“Can you write this again but make it funny?” I asked ChatGPT, when it spat out a detailed itinerary of a three-day hike on a section of the England Coast Path. “I want to laugh out loud while I’m reading this on the beach.”
“Day 3: A Hilariously Charming Coastal Finale,” it wrote back. It promised me a day full of “moments that would tickle my funny bone,” and then proceeded to suggest that I start my day by backtracking four miles to watch for seals at Blakeney Point, which was also on day two of the itinerary. “Step into the day with a spring in your step as you set off from Cley Next-the-Sea. The coastal path unfolds like a never-ending comedy skit, with scenic marshlands and tidal creeks providing the perfect backdrop.”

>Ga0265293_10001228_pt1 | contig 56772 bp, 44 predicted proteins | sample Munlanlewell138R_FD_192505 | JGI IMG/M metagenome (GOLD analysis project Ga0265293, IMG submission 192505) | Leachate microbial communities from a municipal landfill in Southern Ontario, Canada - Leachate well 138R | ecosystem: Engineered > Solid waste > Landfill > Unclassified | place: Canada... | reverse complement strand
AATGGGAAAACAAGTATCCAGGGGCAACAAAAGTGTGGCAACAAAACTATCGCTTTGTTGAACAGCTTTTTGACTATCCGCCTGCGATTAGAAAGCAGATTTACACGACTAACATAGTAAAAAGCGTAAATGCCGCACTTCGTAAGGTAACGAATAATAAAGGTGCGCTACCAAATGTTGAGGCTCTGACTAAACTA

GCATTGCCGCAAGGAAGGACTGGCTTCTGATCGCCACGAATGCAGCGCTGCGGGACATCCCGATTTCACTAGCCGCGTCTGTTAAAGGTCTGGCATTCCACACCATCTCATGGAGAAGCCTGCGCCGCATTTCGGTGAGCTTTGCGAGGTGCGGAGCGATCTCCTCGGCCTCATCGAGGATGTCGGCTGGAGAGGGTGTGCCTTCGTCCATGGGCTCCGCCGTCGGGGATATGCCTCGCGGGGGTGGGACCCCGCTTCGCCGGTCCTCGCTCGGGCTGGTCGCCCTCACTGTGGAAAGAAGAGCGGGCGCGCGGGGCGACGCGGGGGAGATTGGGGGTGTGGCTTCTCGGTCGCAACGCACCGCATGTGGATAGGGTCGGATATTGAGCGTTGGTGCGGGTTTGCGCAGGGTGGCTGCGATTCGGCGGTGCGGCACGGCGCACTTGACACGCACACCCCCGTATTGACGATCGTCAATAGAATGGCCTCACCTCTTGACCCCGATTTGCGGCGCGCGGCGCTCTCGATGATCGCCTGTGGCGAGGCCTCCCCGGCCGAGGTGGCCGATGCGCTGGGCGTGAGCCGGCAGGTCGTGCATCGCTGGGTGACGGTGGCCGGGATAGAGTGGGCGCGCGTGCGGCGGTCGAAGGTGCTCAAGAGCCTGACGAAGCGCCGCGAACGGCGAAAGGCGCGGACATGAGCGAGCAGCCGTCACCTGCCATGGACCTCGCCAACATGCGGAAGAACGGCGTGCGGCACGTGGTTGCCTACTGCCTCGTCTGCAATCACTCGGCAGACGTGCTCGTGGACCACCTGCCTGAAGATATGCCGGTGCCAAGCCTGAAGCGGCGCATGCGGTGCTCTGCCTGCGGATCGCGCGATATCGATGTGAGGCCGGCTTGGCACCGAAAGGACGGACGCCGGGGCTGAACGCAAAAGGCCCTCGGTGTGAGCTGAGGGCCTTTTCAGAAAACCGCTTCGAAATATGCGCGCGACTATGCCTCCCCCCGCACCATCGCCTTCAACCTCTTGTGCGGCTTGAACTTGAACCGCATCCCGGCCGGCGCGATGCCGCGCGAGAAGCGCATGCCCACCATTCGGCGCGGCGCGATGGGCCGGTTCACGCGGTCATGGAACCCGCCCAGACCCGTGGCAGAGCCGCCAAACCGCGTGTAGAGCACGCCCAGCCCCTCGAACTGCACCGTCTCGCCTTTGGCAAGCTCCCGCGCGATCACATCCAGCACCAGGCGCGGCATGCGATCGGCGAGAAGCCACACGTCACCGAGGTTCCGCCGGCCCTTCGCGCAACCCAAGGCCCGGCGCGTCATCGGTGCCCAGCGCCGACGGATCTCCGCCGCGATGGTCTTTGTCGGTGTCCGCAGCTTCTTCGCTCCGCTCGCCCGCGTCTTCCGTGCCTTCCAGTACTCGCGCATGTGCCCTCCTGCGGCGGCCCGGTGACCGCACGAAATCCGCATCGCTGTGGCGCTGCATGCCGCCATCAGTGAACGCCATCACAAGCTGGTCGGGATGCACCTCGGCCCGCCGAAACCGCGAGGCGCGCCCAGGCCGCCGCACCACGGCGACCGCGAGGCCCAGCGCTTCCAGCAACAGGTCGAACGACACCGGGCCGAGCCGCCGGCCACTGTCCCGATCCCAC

I had accepted a challenge to ask AI to plan a town-to-town trek on the English coast and then follow its orders without fact-checking—beyond confirming the existence of the places it suggested. If I’m being honest, I wanted to have a bad time. Aside from making a living from exactly the thing AI purports to do flawlessly in mere seconds threatening to render me obsolete, I am also the sort of person who still sends postcards and handwritten letters. I love off-grid nature trips and the analog ways of doing things, so, naturally, I wanted to hate this new invasion of technology into our personal lives. I wanted it to fail at planning my trip, and miserably. I daydreamt that it would try to send me hiking straight into the sea the way Michael Scott drives into a lake while following his GPS in The Office.